Without a doubt, Gigabyte has created a fascinating piece of hardware with the 3D1. The concept of creating an SLI setup on a single card deserves the highest respect. Why Gigabyte chose to use the GeForce 6600 GT processor instead of the faster 6800 model is unclear. Possibly, the NV45's HSI bridge chip caused some problems, or such a card would have become too complex to produce. After all, the 6800s use a 256 bit memory interface. Such a dual-core circuit board would quickly become very complex and consequently expensive.
Going only by the numbers, we see that the 3D1 definitely has its pros and cons. Bundled with the motherboard, the card will be slightly cheaper than a comparable GeForce 6600 GT SLI setup, while offering better performance. Also, it will be much less expensive than a single 6800 GT or Ultra card.
However, the downside is that the buyer basically loses the second x16 PCIe slot when using this card. This removes the option of upgrading to SLI at a later time, diminishing the overall flexibility. Therefore, whether or not the 3D1 is a good choice compared to a more flexible two-card 6600 GT SLI setup or even a single 6800 GT/Ultra card mostly depends on the buyer's plans for future upgrades. Whether or not SLI pays off at all depends on the resolutions and quality settings the user prefers to play at. Lastly, the choice of games is important as well: In modern games, a GeForce 6600 GT SLI setup can really shine, offering a tangible performance boost. However, in older titles a single GeForce 6800 GT may be the better choice.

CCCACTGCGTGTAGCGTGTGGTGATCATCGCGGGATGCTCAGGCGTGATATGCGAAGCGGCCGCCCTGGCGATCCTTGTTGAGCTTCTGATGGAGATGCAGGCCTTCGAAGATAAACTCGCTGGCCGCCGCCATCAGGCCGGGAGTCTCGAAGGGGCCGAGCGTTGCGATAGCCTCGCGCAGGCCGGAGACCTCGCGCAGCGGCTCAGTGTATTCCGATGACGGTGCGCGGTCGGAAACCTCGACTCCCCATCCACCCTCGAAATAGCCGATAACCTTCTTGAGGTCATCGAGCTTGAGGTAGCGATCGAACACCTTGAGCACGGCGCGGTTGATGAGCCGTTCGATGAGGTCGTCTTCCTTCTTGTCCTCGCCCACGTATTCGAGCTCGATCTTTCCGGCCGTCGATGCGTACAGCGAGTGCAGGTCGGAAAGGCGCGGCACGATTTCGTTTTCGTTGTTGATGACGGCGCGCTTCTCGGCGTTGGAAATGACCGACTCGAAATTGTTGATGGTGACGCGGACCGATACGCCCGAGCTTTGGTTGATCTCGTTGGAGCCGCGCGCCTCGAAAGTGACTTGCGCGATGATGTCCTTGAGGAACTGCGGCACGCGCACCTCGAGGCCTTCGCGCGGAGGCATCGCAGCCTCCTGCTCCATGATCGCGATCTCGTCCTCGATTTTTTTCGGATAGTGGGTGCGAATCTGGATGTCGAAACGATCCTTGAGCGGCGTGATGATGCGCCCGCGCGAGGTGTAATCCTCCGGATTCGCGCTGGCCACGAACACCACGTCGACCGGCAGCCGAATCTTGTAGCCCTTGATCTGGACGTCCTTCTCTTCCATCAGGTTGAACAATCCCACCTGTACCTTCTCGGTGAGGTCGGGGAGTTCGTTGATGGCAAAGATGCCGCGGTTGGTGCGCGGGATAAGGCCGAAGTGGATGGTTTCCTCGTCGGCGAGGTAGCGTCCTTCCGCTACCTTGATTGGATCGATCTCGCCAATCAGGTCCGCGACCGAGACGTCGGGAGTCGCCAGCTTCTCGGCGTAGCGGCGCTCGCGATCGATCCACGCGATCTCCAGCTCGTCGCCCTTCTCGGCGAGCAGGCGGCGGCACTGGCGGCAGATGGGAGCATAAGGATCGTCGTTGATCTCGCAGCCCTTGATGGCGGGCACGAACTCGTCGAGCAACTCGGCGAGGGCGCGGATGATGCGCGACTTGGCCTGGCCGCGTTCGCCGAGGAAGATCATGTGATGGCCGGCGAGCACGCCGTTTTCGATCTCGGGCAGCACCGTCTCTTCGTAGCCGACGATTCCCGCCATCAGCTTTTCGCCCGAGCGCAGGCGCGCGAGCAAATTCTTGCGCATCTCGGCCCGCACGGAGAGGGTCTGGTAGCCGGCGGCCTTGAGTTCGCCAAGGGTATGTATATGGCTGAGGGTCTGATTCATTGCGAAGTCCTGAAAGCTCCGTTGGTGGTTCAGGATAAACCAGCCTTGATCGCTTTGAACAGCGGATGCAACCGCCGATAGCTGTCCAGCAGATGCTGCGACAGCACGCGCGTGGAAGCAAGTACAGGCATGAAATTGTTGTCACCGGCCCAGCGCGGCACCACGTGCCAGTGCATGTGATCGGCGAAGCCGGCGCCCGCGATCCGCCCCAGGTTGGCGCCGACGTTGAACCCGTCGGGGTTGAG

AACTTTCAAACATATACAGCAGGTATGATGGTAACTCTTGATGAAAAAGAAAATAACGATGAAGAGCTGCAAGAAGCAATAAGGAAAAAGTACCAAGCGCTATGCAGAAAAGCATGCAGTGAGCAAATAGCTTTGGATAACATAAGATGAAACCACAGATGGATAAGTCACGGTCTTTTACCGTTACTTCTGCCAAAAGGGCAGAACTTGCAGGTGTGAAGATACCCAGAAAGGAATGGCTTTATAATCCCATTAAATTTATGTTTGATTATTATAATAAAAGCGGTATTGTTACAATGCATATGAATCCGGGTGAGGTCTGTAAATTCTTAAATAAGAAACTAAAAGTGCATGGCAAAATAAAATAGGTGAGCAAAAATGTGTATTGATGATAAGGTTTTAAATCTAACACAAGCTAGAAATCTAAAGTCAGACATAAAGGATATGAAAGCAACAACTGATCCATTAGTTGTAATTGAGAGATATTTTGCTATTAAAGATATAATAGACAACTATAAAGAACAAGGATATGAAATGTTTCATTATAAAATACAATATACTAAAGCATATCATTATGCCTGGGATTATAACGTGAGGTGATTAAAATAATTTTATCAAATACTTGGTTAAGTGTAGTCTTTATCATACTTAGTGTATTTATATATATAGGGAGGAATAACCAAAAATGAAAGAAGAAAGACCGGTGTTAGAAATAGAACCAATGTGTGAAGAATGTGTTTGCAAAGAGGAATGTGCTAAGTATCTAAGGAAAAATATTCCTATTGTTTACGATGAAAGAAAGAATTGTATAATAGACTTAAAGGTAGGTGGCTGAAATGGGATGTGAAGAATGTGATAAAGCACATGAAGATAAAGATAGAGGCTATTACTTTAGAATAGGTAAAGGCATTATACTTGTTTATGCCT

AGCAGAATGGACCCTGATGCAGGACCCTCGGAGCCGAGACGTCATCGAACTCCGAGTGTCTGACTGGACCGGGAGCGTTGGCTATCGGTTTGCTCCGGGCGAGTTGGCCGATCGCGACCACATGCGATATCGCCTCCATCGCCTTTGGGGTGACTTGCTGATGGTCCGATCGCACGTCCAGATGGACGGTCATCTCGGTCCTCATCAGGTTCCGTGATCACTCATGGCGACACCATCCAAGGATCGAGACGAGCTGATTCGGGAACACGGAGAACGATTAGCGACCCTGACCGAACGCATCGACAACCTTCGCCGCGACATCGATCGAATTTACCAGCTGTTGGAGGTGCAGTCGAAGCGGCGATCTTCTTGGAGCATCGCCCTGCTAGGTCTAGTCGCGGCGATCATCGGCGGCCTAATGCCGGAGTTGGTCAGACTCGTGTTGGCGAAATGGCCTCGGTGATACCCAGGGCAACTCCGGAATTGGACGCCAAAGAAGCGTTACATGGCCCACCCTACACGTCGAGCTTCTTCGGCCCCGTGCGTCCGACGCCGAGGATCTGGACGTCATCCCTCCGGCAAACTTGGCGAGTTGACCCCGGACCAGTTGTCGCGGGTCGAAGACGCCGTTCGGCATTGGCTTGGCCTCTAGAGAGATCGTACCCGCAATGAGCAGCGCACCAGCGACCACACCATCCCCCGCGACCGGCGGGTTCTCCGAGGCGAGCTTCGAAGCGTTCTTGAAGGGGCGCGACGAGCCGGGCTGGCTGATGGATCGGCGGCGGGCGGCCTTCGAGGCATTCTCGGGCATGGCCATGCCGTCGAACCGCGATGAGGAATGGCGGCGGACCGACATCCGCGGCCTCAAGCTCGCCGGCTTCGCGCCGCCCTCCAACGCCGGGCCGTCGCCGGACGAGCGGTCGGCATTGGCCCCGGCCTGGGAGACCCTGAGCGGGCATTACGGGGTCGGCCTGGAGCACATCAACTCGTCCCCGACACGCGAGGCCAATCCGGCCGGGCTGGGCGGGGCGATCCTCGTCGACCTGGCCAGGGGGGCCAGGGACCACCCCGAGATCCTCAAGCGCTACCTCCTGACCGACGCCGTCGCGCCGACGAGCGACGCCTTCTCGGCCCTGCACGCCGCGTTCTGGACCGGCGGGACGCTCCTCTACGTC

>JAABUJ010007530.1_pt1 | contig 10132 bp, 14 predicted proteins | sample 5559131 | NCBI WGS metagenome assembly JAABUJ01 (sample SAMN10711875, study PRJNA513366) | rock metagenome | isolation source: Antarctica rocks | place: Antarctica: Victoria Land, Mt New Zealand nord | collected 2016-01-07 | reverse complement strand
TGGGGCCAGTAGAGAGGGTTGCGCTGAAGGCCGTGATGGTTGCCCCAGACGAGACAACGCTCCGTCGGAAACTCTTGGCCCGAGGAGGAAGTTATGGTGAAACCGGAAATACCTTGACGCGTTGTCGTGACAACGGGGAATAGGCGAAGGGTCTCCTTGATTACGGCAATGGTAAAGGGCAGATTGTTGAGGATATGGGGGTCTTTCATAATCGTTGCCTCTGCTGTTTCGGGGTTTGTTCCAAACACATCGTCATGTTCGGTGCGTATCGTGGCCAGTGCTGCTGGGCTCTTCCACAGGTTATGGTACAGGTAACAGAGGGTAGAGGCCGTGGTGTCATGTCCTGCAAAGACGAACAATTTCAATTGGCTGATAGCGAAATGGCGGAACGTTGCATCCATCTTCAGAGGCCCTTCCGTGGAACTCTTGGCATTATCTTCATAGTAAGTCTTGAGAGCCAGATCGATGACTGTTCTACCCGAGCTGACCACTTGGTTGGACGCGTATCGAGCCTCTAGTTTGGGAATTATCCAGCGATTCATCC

Considering the history of failed attempts at bringing dual-core graphics cards to the market, Gigabyte's 3D1 will probably have some difficulties establishing itself in the marketplace - especially since the card does have some technological limitations. Of course Gigabyte is well aware of this and plans to offer the card - bundled with the K8NXP-SLI motherboard - as a limited edition only.
In the end, the 3D1 showcases Gigabyte's technological expertise and its willingness to innovate. Perhaps the card can be compared to the design prototypes with which car makers try to impress their potential customers at automobile shows. Whatever the case may be, we're definitely hoping to see more of this kind of thing.